On May 24, 2017, a New York appeals court dismissed construction defect claims against a condominium sponsor’s managing members and principals. The plaintiff Board of Managers sought to hold these individual defendants personally liable for the corporate sponsor’s breach of contract. But in Board of Managers of 125 North 10th Condominium v. 125North10, 150 A.D.3d 1065 (2d Dept. 2017), the court extended to a sponsor’s principals and members the rule which precludes claims against sponsors based on their alleged violations of the offering plan, merely by reason of those individuals’ certification of the offering plan in accordance with the requirements of the Martin Act.
That rule, reiterated in 2009 by the Court of Appeals in Kerusa Co. v. W10Z/515 Real Estate Ltd. Partnership, 12 N.Y.3d 236, 244 (2009), states that “‘[t]he Attorney General bears sole responsibility for implementing and enforcing the Martin Act’ [citation omitted]; there is no private right of action under the statute.” The court went on to hold that “a purchaser of a condominium apartment may not bring a claim for common-law fraud against the building’s sponsor when the fraud is predicated solely on alleged material omissions from the offering plan amendments mandated by the Martin Act.” Id. at 239
The Court of Appeals concluded that the plaintiff had no common-law claim for fraud, as distinct from a claim under the Martin Act which only the Attorney General may bring, because plaintiff’s pleading failed to allege active concealment unrelated to alleged omissions from Martin Act disclosures. Id. at 245-46.
The Appellate Division, Second Department, in 2011 distinguished Kerusa holding that such common-law causes of action are not preempted by the Martin Act. Caboara v. Babylon Cove Development, 82 A.D.3d 1141, 1142-43 (2d Dept. 2011). Later that same year, the Court of Appeals concurred with that analysis in Assured Guar. (UK) v. J.P. Morgan Inv. Management, 18 N.Y.3d 341, 352-53 (2011), holding:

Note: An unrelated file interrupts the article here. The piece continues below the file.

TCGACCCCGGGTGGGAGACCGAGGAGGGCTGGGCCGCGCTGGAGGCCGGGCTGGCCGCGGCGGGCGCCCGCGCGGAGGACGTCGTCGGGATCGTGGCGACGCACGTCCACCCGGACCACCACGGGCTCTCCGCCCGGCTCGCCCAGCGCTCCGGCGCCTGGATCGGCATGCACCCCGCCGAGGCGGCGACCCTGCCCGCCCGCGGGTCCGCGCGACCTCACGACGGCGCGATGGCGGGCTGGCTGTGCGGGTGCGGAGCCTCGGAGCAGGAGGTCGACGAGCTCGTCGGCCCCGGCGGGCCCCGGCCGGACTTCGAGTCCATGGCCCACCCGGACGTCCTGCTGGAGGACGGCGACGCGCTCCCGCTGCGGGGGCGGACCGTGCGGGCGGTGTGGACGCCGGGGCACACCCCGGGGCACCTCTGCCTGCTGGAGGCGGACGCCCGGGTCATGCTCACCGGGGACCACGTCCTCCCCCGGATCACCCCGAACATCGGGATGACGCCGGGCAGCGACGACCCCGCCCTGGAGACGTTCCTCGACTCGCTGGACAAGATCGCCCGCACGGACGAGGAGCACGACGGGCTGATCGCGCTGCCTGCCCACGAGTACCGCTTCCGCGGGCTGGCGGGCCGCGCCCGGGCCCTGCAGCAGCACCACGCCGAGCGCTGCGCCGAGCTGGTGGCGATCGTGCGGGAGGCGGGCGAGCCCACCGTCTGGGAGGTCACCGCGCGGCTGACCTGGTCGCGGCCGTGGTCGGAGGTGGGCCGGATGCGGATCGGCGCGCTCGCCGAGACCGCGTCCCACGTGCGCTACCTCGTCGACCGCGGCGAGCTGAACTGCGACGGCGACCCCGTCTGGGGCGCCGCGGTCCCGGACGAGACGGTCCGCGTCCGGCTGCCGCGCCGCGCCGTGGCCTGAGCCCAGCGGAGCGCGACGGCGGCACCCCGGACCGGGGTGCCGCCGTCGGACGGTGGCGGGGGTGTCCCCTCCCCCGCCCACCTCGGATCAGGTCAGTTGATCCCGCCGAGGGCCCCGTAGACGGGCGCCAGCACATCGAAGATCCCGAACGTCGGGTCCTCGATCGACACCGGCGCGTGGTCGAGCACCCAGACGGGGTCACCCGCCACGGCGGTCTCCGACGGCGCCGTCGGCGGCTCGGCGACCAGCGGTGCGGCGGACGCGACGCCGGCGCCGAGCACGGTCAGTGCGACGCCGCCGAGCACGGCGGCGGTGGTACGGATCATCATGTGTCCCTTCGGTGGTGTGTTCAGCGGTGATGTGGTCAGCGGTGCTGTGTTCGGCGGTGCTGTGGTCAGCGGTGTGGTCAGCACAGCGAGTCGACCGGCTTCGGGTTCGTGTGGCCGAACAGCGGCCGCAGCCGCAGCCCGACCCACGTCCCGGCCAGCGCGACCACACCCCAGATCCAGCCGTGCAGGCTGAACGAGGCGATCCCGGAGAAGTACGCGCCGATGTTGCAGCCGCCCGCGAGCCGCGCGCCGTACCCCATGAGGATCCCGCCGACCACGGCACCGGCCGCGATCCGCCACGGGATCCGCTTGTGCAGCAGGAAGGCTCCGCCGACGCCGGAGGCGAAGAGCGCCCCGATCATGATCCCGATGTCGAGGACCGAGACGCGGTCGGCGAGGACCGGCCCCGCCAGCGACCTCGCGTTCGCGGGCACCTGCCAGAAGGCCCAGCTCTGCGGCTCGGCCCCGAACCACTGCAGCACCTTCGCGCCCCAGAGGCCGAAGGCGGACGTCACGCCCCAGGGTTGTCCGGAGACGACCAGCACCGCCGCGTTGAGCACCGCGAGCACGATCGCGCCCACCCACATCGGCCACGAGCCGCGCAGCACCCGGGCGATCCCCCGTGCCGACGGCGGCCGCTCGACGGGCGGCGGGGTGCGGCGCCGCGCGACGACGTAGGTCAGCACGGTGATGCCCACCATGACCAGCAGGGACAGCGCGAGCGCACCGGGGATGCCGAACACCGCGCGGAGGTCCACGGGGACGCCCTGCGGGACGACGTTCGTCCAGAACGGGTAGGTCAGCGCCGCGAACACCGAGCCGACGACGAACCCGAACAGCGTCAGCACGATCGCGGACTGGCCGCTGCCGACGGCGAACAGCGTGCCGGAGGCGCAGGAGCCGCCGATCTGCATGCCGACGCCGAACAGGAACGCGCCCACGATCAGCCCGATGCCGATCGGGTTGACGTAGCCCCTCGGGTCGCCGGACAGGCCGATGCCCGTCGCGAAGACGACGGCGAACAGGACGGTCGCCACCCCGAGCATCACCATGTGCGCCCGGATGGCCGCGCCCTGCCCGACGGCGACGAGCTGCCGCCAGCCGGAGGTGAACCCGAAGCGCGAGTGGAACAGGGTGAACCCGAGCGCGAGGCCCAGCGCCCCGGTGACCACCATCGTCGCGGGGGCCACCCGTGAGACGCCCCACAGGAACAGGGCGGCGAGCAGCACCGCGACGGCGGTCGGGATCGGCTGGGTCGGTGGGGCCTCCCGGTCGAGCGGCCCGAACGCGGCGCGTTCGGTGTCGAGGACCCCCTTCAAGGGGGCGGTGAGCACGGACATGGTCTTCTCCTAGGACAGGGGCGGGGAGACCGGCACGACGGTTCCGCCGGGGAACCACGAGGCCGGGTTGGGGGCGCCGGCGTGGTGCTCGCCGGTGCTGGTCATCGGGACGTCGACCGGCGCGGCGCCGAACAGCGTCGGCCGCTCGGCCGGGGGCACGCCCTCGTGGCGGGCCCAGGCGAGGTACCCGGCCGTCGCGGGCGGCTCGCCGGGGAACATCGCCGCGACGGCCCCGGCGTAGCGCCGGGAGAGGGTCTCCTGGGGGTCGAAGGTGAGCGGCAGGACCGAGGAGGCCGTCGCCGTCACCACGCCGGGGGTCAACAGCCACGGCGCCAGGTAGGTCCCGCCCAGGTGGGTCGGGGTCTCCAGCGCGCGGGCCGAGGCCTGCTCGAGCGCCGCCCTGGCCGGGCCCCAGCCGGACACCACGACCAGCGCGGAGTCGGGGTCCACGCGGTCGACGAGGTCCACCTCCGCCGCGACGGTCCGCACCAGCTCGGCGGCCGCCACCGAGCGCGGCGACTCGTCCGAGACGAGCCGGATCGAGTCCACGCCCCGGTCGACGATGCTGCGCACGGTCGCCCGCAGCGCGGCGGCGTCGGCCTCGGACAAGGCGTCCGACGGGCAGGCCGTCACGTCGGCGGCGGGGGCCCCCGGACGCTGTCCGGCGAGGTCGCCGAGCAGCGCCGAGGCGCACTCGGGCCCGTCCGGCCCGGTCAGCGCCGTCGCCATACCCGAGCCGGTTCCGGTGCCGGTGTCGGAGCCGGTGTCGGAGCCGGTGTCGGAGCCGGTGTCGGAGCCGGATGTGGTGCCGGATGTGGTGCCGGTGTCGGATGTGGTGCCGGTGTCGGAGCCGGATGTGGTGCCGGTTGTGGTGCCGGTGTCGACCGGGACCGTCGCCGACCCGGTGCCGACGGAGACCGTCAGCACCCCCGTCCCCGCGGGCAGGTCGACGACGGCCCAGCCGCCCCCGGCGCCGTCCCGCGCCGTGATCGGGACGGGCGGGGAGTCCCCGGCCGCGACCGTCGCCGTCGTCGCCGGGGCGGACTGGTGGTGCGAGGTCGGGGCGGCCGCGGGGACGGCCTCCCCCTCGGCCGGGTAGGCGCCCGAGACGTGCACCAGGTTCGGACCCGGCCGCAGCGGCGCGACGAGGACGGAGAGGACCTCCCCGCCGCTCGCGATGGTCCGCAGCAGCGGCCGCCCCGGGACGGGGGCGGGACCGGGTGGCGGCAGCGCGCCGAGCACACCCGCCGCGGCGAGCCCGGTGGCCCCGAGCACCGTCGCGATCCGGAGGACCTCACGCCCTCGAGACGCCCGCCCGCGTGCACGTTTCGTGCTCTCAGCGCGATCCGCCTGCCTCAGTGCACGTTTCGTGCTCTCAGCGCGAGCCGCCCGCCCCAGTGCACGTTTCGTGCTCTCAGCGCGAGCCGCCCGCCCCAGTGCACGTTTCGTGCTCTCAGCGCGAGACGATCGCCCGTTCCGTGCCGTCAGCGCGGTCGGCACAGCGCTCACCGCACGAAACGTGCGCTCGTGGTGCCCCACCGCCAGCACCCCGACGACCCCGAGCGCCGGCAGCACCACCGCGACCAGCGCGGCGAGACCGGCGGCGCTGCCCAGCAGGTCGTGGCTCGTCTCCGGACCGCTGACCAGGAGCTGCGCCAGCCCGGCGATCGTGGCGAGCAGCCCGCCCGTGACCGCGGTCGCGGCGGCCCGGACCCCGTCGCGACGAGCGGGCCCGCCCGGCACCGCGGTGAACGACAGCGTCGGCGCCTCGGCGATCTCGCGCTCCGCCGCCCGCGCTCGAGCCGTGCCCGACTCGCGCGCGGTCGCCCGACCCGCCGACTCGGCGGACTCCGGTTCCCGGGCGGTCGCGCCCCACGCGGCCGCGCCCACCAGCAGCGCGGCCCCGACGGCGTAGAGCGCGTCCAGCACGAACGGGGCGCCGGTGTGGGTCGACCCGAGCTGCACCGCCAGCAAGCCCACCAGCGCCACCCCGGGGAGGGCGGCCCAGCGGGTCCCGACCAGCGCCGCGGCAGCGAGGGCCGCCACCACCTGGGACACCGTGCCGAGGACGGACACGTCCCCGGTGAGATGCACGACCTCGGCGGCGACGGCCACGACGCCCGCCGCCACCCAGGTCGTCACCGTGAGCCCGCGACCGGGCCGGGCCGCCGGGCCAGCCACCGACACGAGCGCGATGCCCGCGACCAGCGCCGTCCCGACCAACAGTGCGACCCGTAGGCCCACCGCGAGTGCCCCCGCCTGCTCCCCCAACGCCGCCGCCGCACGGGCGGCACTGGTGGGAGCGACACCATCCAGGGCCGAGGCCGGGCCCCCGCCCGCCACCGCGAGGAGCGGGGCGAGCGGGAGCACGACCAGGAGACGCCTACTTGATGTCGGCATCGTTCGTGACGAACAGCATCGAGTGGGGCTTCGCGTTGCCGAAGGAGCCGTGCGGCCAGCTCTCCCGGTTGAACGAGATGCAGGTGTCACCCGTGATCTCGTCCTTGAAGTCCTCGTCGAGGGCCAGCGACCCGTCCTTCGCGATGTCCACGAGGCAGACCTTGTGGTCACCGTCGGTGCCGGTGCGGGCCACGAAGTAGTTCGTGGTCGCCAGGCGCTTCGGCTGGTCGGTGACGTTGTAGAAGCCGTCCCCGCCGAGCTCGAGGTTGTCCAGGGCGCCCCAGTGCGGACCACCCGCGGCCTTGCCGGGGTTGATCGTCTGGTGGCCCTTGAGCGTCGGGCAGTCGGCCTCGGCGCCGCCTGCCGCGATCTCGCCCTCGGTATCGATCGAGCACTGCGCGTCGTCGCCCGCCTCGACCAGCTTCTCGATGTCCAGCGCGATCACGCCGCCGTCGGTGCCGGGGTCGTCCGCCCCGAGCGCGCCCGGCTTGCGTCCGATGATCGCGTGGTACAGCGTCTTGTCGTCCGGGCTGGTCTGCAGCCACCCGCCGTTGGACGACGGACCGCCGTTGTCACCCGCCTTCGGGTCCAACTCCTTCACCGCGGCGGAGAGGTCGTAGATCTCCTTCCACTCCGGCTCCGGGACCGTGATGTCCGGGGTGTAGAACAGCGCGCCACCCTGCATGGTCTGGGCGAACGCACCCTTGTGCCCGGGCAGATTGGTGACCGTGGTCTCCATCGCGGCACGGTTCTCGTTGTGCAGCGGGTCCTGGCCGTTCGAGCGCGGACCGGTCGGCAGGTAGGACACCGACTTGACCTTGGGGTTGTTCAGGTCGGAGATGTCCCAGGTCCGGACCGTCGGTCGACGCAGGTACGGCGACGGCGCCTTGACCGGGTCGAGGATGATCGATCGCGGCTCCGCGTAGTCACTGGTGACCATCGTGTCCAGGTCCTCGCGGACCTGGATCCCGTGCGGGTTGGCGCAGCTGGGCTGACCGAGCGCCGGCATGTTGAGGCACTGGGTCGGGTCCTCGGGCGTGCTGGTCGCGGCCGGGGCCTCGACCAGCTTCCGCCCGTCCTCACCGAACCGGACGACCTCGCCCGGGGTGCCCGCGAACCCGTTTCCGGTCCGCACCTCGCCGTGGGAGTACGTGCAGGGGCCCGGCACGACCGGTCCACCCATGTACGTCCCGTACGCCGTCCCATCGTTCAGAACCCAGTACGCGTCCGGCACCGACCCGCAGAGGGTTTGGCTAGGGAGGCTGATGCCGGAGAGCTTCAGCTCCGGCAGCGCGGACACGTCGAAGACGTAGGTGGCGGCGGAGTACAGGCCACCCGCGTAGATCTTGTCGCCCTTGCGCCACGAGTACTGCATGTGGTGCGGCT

[A] private litigant may not pursue a common-law cause of action where the claim is predicated solely on a violation of the Martin Act or its implementing regulations and would not exist but for the statute. But, an injured investor may bring a common-law claim (for fraud or otherwise) that is not entirely dependent on the Martin Act for its viability. Mere overlap between the common law and the Martin Act is not enough to extinguish common-law remedies.
In so holding, the Court of Appeals in Assured Guar. endorsed the holding in Board of Mgrs. of Marke Gardens Condominium v. 240/242 Franklin Ave., 71 A.D.3d 935, 936 (2d Dept. 2010), which sustained common-law and statutory fraud claims against a sponsor’s principal. Assured Guar., 18 N.Y.3d at 352, n.2; see also Board of Mgrs. of Marke Gardens Condominium v. 240/242 Franklin Ave., 20 Misc.3d 1138(A) (Sup. Ct. Kings Co. 2008).
Similarly, in Meadowbrook Farms Homeowners Ass’n v. JZG Resources, 105 A.D.3d 820, 821 (2d Dept. 2013), the court held:
Since the plaintiff’s common-law causes of action to recover damages for breach of contract and derivative declaratory judgment causes of action are not ‘predicated solely on a violation of the Martin Act or its implementing regulations,’ they are not preempted by the Martin Act [citations omitted].”).
Thus, the Appellate Division, Second Department’s holding in Board of Managers of 125 North 10th Condominium merely extended to a sponsor’s principals and members the existing rule barring private Martin Act claims against a sponsor.
Moreover, citing Limited Liability Company Law §609(a), the court in Board of Managers of 125 North 10th Condominium expressly left open the possibility of potential liability of sponsor’s principals and members pursuant to veil-piercing or alter-ego theories.
The court in Board of Managers of 125 North 10th Condominium also did not overrule its previous holding in Board of Managers of Beacon Tower Condominium v. 85 Adams Street, 136 A.D.3d 680 (2d Dept. 2016), which not only preserved such veil-piercing claims, but held further that, by their execution of the certification page of the offering plan, the sponsor’s principals and members had signified that they directly participated in the transactions at issue by virtue of their control of the sponsor. In Board of Managers of Beacon Tower Condominium, the court held that such allegations are sufficient to support the claim that the sponsor’s principals and members participated in the commission of a tort as alleged, and that they are, therefore, not insulated from liability by Limited Liability Company Law §609(a).
In sum, a sponsor’s principals and members may still be held liable for construction defect claims, provided the plaintiff has sufficiently alleged causes of action that are not “predicated solely on a violation of the Martin Act or its implementing regulations,” or “based solely on alleged violations of the offering plan, merely by their certification of that offering plan in their representative capacities on behalf of the sponsor.”